“What I did say was that I had no sense of the degree of interest and possible support this might have in County Council but I that I would go back and talk about his,” he recounted.

Klein said those he met with provided him with some suggested language for the resolution. When he looked at the language several days later, it concerned him, he said.

“I made a decision at that point that it was maybe best to hold off before pushing any further down the path of a resolution, but I told them they could come to our council meeting on the 20th,” he said.

Councilmember Dan Grzybek, who represents much of the South Hills, home to the second largest Jewish community in Allegheny County, told the Chronicle that he spoke with a member of Jewish Voice for Peace about a possible cease-fire resolution and they provided him with suggested language.

Grzybek said that he supports a cease-fire resolution in theory but is concerned about the language. If such a resolution were introduced, he would like it to include language calling for the release of the Israeli hostages, as well.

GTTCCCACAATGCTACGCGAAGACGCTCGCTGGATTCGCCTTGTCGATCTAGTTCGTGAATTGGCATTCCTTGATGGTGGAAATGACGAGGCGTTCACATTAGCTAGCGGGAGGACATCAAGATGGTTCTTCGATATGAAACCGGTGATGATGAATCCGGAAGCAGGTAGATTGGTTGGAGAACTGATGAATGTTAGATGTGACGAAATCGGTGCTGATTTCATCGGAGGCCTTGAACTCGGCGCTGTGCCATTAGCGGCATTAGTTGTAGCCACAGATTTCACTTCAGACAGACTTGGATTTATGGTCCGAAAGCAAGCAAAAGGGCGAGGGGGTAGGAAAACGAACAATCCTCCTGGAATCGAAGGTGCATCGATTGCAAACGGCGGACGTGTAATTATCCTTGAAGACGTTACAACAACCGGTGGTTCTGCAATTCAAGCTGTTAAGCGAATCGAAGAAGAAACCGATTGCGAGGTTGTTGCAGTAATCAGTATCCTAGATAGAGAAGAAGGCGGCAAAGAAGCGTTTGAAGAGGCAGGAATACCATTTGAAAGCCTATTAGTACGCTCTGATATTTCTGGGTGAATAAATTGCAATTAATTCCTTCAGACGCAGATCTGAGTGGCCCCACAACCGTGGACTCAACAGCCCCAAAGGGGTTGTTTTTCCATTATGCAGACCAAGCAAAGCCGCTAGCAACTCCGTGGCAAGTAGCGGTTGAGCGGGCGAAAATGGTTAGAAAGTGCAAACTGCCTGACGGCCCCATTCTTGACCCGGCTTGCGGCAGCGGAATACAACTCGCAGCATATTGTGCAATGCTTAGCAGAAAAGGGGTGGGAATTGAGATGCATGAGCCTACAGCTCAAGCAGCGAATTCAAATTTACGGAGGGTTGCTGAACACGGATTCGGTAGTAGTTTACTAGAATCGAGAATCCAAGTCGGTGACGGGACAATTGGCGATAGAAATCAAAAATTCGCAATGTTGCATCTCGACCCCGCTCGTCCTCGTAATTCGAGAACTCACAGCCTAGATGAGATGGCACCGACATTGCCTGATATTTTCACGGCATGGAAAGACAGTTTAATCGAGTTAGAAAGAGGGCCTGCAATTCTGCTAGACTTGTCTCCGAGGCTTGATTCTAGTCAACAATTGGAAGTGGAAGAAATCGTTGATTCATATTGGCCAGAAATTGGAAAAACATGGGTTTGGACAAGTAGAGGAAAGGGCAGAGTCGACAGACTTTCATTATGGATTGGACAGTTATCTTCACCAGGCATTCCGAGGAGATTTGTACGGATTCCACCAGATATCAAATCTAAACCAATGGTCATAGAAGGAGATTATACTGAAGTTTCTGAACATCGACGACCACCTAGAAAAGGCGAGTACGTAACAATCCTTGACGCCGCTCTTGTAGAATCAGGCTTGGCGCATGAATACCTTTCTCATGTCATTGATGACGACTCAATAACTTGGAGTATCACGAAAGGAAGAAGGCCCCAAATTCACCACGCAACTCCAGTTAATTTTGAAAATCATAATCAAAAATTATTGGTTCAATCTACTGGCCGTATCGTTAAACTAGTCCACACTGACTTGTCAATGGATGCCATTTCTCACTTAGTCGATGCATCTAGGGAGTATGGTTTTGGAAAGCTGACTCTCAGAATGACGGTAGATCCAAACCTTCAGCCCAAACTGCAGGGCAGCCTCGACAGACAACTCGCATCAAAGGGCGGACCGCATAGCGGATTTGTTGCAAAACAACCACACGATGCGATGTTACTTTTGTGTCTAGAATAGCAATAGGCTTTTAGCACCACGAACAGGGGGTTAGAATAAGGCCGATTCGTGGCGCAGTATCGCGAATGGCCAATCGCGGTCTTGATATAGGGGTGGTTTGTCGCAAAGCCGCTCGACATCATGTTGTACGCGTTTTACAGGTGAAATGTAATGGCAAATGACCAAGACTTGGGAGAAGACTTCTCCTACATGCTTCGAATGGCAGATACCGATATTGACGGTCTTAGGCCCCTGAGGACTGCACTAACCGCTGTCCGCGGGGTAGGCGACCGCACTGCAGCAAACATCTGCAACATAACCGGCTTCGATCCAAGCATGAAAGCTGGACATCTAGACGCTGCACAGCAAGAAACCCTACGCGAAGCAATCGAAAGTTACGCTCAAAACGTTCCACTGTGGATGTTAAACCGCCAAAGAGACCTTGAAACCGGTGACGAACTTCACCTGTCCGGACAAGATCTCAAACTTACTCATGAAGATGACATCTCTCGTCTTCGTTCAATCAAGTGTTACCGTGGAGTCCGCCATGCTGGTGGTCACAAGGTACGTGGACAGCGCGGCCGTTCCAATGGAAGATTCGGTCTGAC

Neither Grzybek nor Klein knew if a cease-fire resolution would be introduced on March 5, although both said they wouldn’t be the councilperson introducing it.

One speaker at the meeting referenced a councilmember who seemingly celebrated the Hamas attack.

Councilmember Bethany Hallam reposted a tweet on Oct. 7 that featured a poem about breaking down walls and a celebratory video of Hamas breaking down a security gate on their way to murder, rape and kidnap Israeli civilians, including children.

Those wishing to make comments at the March 5 Allegheny County Council meeting must register here. Registration closes 24 hours before the meeting. PJC

A call to Councilmember Bethany Hallam was not returned before this story was published.

David Rullo can be reached at